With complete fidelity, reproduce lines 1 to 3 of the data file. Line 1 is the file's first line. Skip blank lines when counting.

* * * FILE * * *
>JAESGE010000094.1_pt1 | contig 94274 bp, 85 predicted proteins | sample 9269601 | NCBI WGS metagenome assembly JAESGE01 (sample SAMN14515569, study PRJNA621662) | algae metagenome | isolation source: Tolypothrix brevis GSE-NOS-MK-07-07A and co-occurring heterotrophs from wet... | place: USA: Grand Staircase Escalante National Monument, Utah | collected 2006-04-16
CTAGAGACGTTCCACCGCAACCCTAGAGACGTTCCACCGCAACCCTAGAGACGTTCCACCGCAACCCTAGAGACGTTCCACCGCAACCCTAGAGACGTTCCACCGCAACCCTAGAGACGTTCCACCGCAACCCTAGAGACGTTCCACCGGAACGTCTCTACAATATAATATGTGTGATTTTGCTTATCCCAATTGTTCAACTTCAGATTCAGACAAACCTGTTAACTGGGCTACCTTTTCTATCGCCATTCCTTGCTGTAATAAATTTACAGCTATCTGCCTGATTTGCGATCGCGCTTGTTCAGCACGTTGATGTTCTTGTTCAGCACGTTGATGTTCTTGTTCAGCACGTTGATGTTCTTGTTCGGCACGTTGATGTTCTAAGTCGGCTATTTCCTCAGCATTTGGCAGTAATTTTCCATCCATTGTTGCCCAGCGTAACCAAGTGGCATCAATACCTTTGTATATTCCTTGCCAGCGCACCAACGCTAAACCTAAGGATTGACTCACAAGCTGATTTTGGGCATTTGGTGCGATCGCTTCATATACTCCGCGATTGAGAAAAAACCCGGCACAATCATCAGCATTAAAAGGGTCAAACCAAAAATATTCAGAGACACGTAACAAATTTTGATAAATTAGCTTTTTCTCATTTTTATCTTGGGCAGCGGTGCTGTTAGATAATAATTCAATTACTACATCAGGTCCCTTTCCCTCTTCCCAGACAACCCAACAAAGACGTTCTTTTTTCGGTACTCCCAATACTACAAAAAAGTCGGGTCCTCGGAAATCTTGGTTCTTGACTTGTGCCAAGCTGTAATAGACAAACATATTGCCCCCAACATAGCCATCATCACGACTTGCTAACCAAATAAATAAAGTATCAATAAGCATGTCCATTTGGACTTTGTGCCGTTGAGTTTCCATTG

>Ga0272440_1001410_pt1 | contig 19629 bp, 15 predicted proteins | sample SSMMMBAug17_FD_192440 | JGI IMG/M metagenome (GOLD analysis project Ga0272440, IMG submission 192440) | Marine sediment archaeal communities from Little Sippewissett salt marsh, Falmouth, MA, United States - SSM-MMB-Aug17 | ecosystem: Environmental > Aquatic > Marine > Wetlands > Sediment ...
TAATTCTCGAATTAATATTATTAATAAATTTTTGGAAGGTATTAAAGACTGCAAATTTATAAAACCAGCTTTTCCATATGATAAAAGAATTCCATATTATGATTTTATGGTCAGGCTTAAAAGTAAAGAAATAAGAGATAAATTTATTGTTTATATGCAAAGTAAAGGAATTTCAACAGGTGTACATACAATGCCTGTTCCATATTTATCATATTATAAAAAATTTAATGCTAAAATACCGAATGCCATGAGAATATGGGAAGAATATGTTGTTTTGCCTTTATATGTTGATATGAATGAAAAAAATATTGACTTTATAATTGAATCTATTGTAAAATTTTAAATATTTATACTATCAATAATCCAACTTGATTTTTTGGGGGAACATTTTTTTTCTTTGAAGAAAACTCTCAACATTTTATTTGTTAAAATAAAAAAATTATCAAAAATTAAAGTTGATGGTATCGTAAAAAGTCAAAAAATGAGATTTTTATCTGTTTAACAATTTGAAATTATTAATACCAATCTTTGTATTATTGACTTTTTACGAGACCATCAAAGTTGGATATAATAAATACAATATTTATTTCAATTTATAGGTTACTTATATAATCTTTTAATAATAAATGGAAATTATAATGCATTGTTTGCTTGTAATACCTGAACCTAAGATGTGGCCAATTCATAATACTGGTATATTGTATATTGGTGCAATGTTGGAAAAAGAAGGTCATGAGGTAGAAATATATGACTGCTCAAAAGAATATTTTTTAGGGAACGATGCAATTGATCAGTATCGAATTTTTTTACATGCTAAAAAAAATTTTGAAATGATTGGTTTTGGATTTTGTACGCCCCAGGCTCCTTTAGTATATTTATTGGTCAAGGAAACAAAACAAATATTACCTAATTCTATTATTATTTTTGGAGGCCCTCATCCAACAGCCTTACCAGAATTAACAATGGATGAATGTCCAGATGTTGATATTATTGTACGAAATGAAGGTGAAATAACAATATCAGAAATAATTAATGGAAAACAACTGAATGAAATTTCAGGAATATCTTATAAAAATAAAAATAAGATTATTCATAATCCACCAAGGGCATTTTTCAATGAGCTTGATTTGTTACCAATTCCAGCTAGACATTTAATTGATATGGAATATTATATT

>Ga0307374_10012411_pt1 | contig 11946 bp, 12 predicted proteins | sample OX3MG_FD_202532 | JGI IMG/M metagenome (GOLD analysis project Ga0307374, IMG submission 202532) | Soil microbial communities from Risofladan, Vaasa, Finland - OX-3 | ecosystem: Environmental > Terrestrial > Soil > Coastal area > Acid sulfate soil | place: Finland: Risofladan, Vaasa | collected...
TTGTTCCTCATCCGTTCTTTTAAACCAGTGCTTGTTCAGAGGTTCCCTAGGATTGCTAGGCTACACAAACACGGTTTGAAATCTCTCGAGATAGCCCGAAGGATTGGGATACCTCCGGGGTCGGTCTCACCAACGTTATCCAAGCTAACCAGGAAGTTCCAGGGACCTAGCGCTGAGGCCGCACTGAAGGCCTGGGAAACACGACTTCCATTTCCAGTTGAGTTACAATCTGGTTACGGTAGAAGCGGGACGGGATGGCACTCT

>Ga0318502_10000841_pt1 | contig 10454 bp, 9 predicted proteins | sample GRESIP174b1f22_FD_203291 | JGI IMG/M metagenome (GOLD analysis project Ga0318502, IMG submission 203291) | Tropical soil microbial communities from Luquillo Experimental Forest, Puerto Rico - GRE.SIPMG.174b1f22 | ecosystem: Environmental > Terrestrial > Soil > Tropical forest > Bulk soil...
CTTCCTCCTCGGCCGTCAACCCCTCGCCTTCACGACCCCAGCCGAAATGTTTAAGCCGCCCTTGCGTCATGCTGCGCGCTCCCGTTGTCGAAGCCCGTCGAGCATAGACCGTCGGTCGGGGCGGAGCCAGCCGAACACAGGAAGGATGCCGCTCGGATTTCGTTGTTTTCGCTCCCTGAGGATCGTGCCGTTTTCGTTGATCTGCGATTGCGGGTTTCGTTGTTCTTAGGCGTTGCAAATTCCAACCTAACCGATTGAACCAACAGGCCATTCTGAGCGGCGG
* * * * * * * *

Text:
>JAESGE010000094.1_pt1 | contig 94274 bp, 85 predicted proteins | sample 9269601 | NCBI WGS metagenome assembly JAESGE01 (sample SAMN14515569, study PRJNA621662) | algae metagenome | isolation source: Tolypothrix brevis GSE-NOS-MK-07-07A and co-occurring heterotrophs from wet... | place: USA: Grand Staircase Escalante National Monument, Utah | collected 2006-04-16
CTAGAGACGTTCCACCGCAACCCTAGAGACGTTCCACCGCAACCCTAGAGACGTTCCACCGCAACCCTAGAGACGTTCCACCGCAACCCTAGAGACGTTCCACCGCAACCCTAGAGACGTTCCACCGCAACCCTAGAGACGTTCCACCGGAACGTCTCTACAATATAATATGTGTGATTTTGCTTATCCCAATTGTTCAACTTCAGATTCAGACAAACCTGTTAACTGGGCTACCTTTTCTATCGCCATTCCTTGCTGTAATAAATTTACAGCTATCTGCCTGATTTGCGATCGCGCTTGTTCAGCACGTTGATGTTCTTGTTCAGCACGTTGATGTTCTTGTTCAGCACGTTGATGTTCTTGTTCGGCACGTTGATGTTCTAAGTCGGCTATTTCCTCAGCATTTGGCAGTAATTTTCCATCCATTGTTGCCCAGCGTAACCAAGTGGCATCAATACCTTTGTATATTCCTTGCCAGCGCACCAACGCTAAACCTAAGGATTGACTCACAAGCTGATTTTGGGCATTTGGTGCGATCGCTTCATATACTCCGCGATTGAGAAAAAACCCGGCACAATCATCAGCATTAAAAGGGTCAAACCAAAAATATTCAGAGACACGTAACAAATTTTGATAAATTAGCTTTTTCTCATTTTTATCTTGGGCAGCGGTGCTGTTAGATAATAATTCAATTACTACATCAGGTCCCTTTCCCTCTTCCCAGACAACCCAACAAAGACGTTCTTTTTTCGGTACTCCCAATACTACAAAAAAGTCGGGTCCTCGGAAATCTTGGTTCTTGACTTGTGCCAAGCTGTAATAGACAAACATATTGCCCCCAACATAGCCATCATCACGACTTGCTAACCAAATAAATAAAGTATCAATAAGCATGTCCATTTGGACTTTGTGCCGTTGAGTTTCCATTG

>Ga0272440_1001410_pt1 | contig 19629 bp, 15 predicted proteins | sample SSMMMBAug17_FD_192440 | JGI IMG/M metagenome (GOLD analysis project Ga0272440, IMG submission 192440) | Marine sediment archaeal communities from Little Sippewissett salt marsh, Falmouth, MA, United States - SSM-MMB-Aug17 | ecosystem: Environmental > Aquatic > Marine > Wetlands > Sediment ...